See, I don’t see it as an origin story because most of the character have already had an origin story developed so them joining forces as a team should not have been treated as an origin story but rather the next evolutionary step. This film, I find, is a step backwards and not forward; it doesn’t progress the characters’ development but rather halts their development for 2.5 hours.

    And Aaron, in re to Thor, no. Thor tells the story of two brothers, one wise and cunning (Loki), the other strong, stubborn, and rash (Thor). But before their father chooses to make the strong brother the king of their kingdom, he sends him to Earth, powerless in order to experience humility and earn his father’s respect as a decent person and one worthy of wearing a crown. Loki, then just wants to take over the kingdom himself. That’s it. And even though most of the second half of the film takes place on Earth, Earth is not an issue.

    That’s why I find that Loki in The Avengers was wasted.

  10. Jun 4 2012

    @Aaron: Yes and no. The aliens don’t appear in “Thor”; what you see in “The Avengers” in that opening scene is it as far as their part in the story goes. However, Thor and Loki’s antagonism as developed in “Thor” answers the “why earth?” question behind the invasion. It establishes Loki’s motivation for picking our planet to run riot in, over all the other available choices in the universe (we learned in “Thor” that we are very much not alone), and also why he’s so dead set on gaining some planet- any planet- to rule in the first place. You can pick up some of this from the Thor-Loki confrontation scene but it makes a lot more sense if you know the backstory.

  11. Jun 4 2012

    @Nir: Aaron has my point exactly. The focus is the team and how they interact as part of it. Individualized character development is modest but it is there. Learning to take direction in a fight and use teamwork instead of going it alone is a huge step forward for these guys.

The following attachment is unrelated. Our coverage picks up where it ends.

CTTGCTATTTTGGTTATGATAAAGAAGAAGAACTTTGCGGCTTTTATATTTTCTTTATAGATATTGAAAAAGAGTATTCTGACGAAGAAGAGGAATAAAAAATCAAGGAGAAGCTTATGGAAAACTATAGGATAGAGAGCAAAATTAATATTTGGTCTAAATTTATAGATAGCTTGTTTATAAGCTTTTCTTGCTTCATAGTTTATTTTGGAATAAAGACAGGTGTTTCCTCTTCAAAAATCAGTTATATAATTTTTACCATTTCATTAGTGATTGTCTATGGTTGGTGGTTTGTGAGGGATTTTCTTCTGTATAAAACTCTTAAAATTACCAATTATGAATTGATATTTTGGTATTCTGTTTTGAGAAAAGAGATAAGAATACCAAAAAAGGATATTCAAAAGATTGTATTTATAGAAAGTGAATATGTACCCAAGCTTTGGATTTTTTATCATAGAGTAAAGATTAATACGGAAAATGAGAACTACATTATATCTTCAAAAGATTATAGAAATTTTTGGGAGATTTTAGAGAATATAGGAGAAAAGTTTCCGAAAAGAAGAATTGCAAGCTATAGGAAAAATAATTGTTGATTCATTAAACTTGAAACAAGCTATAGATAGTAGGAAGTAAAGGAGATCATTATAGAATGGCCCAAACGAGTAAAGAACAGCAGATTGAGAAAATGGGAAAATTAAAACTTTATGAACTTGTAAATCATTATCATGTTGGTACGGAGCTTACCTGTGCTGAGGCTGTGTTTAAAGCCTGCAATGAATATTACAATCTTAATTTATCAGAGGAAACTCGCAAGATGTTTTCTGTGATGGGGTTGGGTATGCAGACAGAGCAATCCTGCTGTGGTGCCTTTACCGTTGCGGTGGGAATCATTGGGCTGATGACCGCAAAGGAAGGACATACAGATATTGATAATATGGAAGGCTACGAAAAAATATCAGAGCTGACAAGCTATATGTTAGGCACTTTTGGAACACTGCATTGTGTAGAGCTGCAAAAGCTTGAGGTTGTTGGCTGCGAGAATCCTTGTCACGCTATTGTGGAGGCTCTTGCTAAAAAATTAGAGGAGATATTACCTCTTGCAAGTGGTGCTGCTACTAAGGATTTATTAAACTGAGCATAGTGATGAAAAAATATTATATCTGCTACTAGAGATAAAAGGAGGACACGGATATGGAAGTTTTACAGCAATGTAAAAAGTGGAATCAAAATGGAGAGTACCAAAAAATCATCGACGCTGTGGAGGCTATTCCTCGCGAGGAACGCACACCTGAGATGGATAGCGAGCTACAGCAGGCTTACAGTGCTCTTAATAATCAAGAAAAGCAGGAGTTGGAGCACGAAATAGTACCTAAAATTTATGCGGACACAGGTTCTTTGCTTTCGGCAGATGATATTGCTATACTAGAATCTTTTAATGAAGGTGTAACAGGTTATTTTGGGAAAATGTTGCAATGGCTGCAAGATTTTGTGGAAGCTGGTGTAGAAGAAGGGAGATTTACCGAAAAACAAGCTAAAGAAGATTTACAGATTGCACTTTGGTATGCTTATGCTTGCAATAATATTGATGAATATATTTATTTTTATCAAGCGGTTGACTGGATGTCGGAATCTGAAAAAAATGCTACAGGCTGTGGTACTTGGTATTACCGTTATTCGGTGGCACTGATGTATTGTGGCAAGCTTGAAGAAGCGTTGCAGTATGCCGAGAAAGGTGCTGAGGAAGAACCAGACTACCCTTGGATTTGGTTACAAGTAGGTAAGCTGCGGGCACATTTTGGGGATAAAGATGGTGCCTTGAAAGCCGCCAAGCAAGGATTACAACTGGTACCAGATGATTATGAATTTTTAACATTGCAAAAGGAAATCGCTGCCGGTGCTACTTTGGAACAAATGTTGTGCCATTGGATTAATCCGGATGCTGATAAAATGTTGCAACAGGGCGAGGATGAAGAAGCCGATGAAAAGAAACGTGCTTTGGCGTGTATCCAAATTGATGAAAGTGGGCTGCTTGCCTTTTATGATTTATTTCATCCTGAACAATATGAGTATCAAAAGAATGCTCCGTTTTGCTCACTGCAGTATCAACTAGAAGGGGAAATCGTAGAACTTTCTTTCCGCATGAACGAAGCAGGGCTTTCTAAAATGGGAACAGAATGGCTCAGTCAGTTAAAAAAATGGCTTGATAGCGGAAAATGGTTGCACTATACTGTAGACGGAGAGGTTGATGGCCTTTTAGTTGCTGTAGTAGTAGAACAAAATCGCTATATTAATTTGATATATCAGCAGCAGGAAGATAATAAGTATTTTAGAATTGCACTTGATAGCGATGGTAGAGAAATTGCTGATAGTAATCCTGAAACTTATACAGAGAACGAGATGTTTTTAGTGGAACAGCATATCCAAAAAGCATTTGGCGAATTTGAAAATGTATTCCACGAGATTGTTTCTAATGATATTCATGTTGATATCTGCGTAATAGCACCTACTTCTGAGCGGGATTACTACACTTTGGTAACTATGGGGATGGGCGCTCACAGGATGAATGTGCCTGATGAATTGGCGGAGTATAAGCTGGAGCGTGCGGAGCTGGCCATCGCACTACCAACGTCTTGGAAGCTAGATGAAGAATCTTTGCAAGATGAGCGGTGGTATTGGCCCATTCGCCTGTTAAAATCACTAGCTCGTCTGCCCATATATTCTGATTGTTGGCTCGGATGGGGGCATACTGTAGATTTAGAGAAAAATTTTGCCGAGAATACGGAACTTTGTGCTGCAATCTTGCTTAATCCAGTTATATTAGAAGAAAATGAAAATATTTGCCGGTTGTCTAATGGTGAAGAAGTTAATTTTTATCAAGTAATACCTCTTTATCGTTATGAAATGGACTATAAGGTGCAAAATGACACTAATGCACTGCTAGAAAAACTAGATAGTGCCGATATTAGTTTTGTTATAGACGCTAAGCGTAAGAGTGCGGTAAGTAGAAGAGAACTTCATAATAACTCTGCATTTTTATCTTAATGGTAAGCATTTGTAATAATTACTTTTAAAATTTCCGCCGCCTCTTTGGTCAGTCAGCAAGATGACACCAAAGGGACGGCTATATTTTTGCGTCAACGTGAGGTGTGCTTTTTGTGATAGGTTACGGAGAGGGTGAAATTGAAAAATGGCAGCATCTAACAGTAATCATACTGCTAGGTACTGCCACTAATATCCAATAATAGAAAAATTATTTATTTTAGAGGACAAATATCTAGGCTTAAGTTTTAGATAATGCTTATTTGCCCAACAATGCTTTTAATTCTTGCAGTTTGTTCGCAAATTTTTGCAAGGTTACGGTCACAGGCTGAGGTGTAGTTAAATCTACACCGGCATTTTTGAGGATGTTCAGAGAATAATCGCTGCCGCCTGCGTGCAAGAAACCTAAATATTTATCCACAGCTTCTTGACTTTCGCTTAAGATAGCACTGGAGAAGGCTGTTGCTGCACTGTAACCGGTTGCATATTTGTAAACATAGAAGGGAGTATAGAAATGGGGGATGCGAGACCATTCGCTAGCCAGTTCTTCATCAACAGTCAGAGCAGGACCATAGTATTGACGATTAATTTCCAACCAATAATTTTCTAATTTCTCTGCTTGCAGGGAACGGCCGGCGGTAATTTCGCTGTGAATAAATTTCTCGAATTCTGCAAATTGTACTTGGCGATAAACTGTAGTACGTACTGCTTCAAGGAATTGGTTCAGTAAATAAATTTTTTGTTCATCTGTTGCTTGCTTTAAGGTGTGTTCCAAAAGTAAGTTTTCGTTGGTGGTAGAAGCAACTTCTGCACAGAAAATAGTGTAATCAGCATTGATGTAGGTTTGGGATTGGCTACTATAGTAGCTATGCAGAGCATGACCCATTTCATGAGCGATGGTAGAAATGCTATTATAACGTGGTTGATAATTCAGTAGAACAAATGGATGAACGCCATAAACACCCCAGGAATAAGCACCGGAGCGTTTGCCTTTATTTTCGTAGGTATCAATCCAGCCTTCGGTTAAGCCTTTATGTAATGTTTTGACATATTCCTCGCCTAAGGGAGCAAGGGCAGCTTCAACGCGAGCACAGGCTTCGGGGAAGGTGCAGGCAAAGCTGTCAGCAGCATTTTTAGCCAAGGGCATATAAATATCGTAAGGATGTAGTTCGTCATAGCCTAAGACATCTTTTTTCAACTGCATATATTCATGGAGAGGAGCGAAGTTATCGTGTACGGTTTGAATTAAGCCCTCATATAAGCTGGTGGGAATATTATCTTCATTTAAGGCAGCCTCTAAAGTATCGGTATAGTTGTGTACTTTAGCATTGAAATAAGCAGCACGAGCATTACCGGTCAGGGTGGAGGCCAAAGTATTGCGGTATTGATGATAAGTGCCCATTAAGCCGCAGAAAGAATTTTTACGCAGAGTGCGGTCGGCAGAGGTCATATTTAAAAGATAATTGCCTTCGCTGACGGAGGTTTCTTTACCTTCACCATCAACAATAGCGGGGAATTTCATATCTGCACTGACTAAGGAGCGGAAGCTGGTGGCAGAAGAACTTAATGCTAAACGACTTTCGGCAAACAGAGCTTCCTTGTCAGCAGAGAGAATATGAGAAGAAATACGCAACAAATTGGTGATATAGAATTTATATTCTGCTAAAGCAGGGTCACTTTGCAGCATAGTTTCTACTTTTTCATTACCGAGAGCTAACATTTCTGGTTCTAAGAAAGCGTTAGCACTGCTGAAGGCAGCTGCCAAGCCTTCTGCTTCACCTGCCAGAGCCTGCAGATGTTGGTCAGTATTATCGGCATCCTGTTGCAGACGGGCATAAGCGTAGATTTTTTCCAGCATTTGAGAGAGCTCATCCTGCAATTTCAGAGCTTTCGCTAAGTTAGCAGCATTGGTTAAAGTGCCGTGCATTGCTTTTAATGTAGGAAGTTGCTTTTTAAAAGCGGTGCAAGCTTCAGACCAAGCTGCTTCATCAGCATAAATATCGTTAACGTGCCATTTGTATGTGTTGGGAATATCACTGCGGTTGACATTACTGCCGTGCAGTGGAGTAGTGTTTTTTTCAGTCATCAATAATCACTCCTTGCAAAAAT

If this was a standalone movie that degree of character development wouldn’t be very satisfying. In the context of the series however, it’s good enough that it pushes the individual stories along in a small way because this is a group adventure. They’ll get to take center stage again in their own movies.

  12. Jun 4 2012

    I have only two things to say about that: 1) Nick Fury is a terrible boss. He never, not once mentions the word “team” and seeing that that’s the focus of the film I blame most of the “superfluous and boring” happenings on Fury alone. Whether Joss Whedon had intended that is another thing all on its own. I’d love to hear his commentary track if he provides one for the film.

    And 2) the characters that eventually form The Avengers have never worked together so what they know about each other is just what they heard on the grapevine. They all know about Cap Am because of his contribution to the United Stated army during WWII, after all he’s a decorated war hero; and they all have heard about Hulk because of what he does to every city that he turns green in. But the way in which their teamwork flowed so well during the final 30 minutes bothers me specifically because they haven’t worked as a team before. They should have made more individual mistakes and the battle should have felt more arduous but it just flowed so well that I felt terribly unconvinced. How they became that team of superheroes that work together so brilliantly doesn’t show throughout the film; there’s no team progression, just egos that need to be booted.

    Does that mean that they were meant to be a team and that fate had it in them to work well together from the get go? If so, I find that lame.


  13. Jun 5 2012

    @Nir: You make it sound like they’re Legionaries fighting in complex battle formations. Teamwork for The Avengers translates to, “Let Cap call the shots.” The rest of them put themselves under his command and then go off and do their own thing at his direction.

    A highly effective strategy since Cap’s an experienced combat veteran and a natural leader, plus New York’s his hometown so he knows the ground. Ego-subordination is part of it, sure; that’s not trivial considering Stark, Thor, and Banner all have super-sized egos (Banner quite literally!). Trust and respect are also important; that’s brought out in a number of scenes, like Stark’s delaying tactic speech to Loki and Rogers trusting Natasha’s signal that Hawkeye was “back”.